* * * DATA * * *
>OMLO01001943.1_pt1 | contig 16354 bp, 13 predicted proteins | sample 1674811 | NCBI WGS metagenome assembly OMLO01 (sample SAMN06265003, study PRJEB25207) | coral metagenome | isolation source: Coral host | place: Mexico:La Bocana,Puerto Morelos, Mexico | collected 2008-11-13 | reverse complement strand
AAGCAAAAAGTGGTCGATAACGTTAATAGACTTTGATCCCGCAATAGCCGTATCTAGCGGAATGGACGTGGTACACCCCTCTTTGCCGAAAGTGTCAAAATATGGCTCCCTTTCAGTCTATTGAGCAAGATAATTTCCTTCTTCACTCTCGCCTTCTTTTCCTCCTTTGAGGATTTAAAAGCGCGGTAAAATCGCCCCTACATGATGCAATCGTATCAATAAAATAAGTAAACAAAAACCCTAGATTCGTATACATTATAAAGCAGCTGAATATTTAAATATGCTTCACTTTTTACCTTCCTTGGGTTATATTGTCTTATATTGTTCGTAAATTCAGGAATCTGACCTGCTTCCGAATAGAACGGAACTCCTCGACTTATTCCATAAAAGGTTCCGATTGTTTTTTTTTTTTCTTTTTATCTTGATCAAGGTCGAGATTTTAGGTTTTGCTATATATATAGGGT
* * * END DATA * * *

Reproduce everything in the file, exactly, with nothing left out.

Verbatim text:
>OMLO01001943.1_pt1 | contig 16354 bp, 13 predicted proteins | sample 1674811 | NCBI WGS metagenome assembly OMLO01 (sample SAMN06265003, study PRJEB25207) | coral metagenome | isolation source: Coral host | place: Mexico:La Bocana,Puerto Morelos, Mexico | collected 2008-11-13 | reverse complement strand
AAGCAAAAAGTGGTCGATAACGTTAATAGACTTTGATCCCGCAATAGCCGTATCTAGCGGAATGGACGTGGTACACCCCTCTTTGCCGAAAGTGTCAAAATATGGCTCCCTTTCAGTCTATTGAGCAAGATAATTTCCTTCTTCACTCTCGCCTTCTTTTCCTCCTTTGAGGATTTAAAAGCGCGGTAAAATCGCCCCTACATGATGCAATCGTATCAATAAAATAAGTAAACAAAAACCCTAGATTCGTATACATTATAAAGCAGCTGAATATTTAAATATGCTTCACTTTTTACCTTCCTTGGGTTATATTGTCTTATATTGTTCGTAAATTCAGGAATCTGACCTGCTTCCGAATAGAACGGAACTCCTCGACTTATTCCATAAAAGGTTCCGATTGTTTTTTTTTTTTCTTTTTATCTTGATCAAGGTCGAGATTTTAGGTTTTGCTATATATATAGGGT